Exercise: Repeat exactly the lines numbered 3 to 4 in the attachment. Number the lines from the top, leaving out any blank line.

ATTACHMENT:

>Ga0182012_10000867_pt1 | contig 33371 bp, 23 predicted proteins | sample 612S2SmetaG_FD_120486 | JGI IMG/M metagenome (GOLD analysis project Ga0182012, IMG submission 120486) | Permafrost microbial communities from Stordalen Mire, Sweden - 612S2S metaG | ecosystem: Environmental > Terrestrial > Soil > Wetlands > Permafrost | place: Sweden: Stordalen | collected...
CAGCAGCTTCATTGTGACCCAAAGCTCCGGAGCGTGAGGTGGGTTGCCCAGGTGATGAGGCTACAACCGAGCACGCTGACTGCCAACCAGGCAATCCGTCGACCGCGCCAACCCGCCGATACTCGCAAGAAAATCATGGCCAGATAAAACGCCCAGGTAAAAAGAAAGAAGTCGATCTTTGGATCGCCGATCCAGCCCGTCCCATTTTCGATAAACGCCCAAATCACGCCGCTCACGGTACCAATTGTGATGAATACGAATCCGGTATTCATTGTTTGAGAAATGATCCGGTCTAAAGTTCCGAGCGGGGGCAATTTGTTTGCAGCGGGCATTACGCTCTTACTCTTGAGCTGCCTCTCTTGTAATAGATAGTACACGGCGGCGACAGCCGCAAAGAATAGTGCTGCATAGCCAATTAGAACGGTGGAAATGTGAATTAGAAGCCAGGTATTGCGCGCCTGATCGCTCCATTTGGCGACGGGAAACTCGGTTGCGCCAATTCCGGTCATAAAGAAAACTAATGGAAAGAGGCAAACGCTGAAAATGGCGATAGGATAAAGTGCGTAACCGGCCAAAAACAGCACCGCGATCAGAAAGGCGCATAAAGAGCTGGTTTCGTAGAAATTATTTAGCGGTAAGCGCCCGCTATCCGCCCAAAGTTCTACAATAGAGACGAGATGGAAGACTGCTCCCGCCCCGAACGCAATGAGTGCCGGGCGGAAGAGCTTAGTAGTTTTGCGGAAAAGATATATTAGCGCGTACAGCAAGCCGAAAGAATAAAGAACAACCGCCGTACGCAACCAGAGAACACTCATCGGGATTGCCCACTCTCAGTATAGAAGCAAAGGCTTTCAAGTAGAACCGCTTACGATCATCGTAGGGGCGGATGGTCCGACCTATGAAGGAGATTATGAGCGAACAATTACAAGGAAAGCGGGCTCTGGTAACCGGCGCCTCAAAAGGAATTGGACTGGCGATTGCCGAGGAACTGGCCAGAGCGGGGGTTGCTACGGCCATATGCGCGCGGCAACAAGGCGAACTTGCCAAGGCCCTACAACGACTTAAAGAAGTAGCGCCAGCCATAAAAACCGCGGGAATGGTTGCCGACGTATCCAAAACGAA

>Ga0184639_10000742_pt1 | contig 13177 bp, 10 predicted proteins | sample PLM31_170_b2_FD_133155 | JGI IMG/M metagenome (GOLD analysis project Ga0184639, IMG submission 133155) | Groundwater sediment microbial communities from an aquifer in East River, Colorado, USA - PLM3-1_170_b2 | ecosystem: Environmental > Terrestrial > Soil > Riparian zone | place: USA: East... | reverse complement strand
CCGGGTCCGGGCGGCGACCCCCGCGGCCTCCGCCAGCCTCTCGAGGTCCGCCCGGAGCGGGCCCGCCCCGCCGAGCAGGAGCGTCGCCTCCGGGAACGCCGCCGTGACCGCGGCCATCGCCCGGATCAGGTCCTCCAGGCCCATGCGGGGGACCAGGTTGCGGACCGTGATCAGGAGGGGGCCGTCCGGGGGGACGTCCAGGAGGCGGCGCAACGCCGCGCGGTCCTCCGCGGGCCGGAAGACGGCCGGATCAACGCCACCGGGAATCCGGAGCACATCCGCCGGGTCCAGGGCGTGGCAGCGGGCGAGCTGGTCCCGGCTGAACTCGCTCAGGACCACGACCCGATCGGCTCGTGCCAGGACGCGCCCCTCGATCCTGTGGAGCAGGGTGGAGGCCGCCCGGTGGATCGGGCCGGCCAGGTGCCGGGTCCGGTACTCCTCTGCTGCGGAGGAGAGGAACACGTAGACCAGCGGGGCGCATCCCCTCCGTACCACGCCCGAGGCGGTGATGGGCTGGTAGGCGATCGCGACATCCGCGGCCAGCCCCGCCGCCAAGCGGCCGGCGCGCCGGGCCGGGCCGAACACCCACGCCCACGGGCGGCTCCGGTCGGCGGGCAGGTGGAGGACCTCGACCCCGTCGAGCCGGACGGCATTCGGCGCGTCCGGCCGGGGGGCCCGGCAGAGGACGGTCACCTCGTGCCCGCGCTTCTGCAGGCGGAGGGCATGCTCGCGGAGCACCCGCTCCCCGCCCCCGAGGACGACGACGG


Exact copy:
>Ga0184639_10000742_pt1 | contig 13177 bp, 10 predicted proteins | sample PLM31_170_b2_FD_133155 | JGI IMG/M metagenome (GOLD analysis project Ga0184639, IMG submission 133155) | Groundwater sediment microbial communities from an aquifer in East River, Colorado, USA - PLM3-1_170_b2 | ecosystem: Environmental > Terrestrial > Soil > Riparian zone | place: USA: East... | reverse complement strand
CCGGGTCCGGGCGGCGACCCCCGCGGCCTCCGCCAGCCTCTCGAGGTCCGCCCGGAGCGGGCCCGCCCCGCCGAGCAGGAGCGTCGCCTCCGGGAACGCCGCCGTGACCGCGGCCATCGCCCGGATCAGGTCCTCCAGGCCCATGCGGGGGACCAGGTTGCGGACCGTGATCAGGAGGGGGCCGTCCGGGGGGACGTCCAGGAGGCGGCGCAACGCCGCGCGGTCCTCCGCGGGCCGGAAGACGGCCGGATCAACGCCACCGGGAATCCGGAGCACATCCGCCGGGTCCAGGGCGTGGCAGCGGGCGAGCTGGTCCCGGCTGAACTCGCTCAGGACCACGACCCGATCGGCTCGTGCCAGGACGCGCCCCTCGATCCTGTGGAGCAGGGTGGAGGCCGCCCGGTGGATCGGGCCGGCCAGGTGCCGGGTCCGGTACTCCTCTGCTGCGGAGGAGAGGAACACGTAGACCAGCGGGGCGCATCCCCTCCGTACCACGCCCGAGGCGGTGATGGGCTGGTAGGCGATCGCGACATCCGCGGCCAGCCCCGCCGCCAAGCGGCCGGCGCGCCGGGCCGGGCCGAACACCCACGCCCACGGGCGGCTCCGGTCGGCGGGCAGGTGGAGGACCTCGACCCCGTCGAGCCGGACGGCATTCGGCGCGTCCGGCCGGGGGGCCCGGCAGAGGACGGTCACCTCGTGCCCGCGCTTCTGCAGGCGGAGGGCATGCTCGCGGAGCACCCGCTCCCCGCCCCCGAGGACGACGACGG